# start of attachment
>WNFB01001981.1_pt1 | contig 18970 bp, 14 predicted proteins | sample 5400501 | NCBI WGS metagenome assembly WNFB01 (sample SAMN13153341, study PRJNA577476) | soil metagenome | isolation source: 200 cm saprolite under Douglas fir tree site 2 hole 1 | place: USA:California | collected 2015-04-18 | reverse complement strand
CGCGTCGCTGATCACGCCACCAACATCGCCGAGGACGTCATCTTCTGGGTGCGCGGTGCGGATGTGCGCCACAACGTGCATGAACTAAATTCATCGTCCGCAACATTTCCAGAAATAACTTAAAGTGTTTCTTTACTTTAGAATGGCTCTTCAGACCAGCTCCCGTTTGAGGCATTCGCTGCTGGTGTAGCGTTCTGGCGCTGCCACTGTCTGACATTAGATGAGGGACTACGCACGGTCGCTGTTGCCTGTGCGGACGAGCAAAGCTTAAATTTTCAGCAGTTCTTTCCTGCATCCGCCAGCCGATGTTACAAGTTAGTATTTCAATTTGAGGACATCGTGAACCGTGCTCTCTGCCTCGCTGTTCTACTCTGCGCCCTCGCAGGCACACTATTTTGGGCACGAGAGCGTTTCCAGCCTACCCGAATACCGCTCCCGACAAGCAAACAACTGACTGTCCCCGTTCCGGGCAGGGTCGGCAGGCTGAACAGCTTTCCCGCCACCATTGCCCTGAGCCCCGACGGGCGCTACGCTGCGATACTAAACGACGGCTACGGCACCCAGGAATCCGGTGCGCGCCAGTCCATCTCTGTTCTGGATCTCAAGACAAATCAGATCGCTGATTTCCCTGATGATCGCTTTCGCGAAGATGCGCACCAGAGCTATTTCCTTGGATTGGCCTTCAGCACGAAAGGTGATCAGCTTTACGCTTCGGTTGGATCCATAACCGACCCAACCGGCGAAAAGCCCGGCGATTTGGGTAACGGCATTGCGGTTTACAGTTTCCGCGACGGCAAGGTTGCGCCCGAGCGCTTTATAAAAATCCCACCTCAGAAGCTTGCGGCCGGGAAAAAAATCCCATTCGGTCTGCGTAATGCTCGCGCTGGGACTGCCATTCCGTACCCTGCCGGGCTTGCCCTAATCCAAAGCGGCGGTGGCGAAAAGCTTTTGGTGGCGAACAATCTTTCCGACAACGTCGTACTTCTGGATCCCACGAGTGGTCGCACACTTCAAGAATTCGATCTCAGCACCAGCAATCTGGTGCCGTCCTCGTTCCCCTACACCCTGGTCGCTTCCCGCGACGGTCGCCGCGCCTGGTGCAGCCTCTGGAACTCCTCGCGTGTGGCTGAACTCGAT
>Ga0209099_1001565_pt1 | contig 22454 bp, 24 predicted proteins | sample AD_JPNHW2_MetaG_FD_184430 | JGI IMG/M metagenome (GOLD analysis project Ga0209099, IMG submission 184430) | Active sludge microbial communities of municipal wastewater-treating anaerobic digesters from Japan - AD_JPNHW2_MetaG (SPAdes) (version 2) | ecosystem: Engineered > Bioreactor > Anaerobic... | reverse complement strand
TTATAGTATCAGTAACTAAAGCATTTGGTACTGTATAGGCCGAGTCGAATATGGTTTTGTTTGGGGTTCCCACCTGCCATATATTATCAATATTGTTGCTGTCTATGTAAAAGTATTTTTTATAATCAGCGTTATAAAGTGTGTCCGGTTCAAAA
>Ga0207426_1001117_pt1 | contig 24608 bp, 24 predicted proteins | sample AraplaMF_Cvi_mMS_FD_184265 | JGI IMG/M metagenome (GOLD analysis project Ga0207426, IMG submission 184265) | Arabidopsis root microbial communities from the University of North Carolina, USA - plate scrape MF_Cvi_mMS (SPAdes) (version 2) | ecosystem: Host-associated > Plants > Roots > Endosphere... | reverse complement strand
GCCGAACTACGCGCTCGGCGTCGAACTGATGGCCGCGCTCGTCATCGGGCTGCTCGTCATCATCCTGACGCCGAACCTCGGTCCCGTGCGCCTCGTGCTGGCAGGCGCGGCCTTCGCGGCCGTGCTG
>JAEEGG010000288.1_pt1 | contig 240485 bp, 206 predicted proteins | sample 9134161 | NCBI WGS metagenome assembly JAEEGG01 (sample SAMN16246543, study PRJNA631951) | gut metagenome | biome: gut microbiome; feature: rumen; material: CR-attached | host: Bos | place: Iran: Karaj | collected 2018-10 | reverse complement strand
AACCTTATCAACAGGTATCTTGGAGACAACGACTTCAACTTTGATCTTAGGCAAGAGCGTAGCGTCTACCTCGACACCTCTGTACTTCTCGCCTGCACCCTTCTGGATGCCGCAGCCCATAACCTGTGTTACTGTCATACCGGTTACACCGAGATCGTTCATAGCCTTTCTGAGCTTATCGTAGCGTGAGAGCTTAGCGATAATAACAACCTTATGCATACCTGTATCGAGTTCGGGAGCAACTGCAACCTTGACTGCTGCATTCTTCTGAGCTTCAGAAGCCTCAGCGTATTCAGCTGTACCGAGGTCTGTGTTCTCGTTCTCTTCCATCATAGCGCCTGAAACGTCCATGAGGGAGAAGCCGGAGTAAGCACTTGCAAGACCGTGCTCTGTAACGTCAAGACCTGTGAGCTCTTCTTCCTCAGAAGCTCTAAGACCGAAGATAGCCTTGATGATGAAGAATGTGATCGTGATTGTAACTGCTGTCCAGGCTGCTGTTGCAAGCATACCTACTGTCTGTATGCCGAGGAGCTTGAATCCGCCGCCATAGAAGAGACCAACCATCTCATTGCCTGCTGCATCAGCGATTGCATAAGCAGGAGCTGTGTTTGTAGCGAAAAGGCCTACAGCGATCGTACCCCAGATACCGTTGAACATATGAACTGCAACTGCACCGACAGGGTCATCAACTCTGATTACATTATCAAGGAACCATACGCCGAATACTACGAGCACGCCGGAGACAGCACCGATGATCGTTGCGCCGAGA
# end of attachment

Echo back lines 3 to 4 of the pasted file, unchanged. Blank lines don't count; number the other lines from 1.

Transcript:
>Ga0209099_1001565_pt1 | contig 22454 bp, 24 predicted proteins | sample AD_JPNHW2_MetaG_FD_184430 | JGI IMG/M metagenome (GOLD analysis project Ga0209099, IMG submission 184430) | Active sludge microbial communities of municipal wastewater-treating anaerobic digesters from Japan - AD_JPNHW2_MetaG (SPAdes) (version 2) | ecosystem: Engineered > Bioreactor > Anaerobic... | reverse complement strand
TTATAGTATCAGTAACTAAAGCATTTGGTACTGTATAGGCCGAGTCGAATATGGTTTTGTTTGGGGTTCCCACCTGCCATATATTATCAATATTGTTGCTGTCTATGTAAAAGTATTTTTTATAATCAGCGTTATAAAGTGTGTCCGGTTCAAAA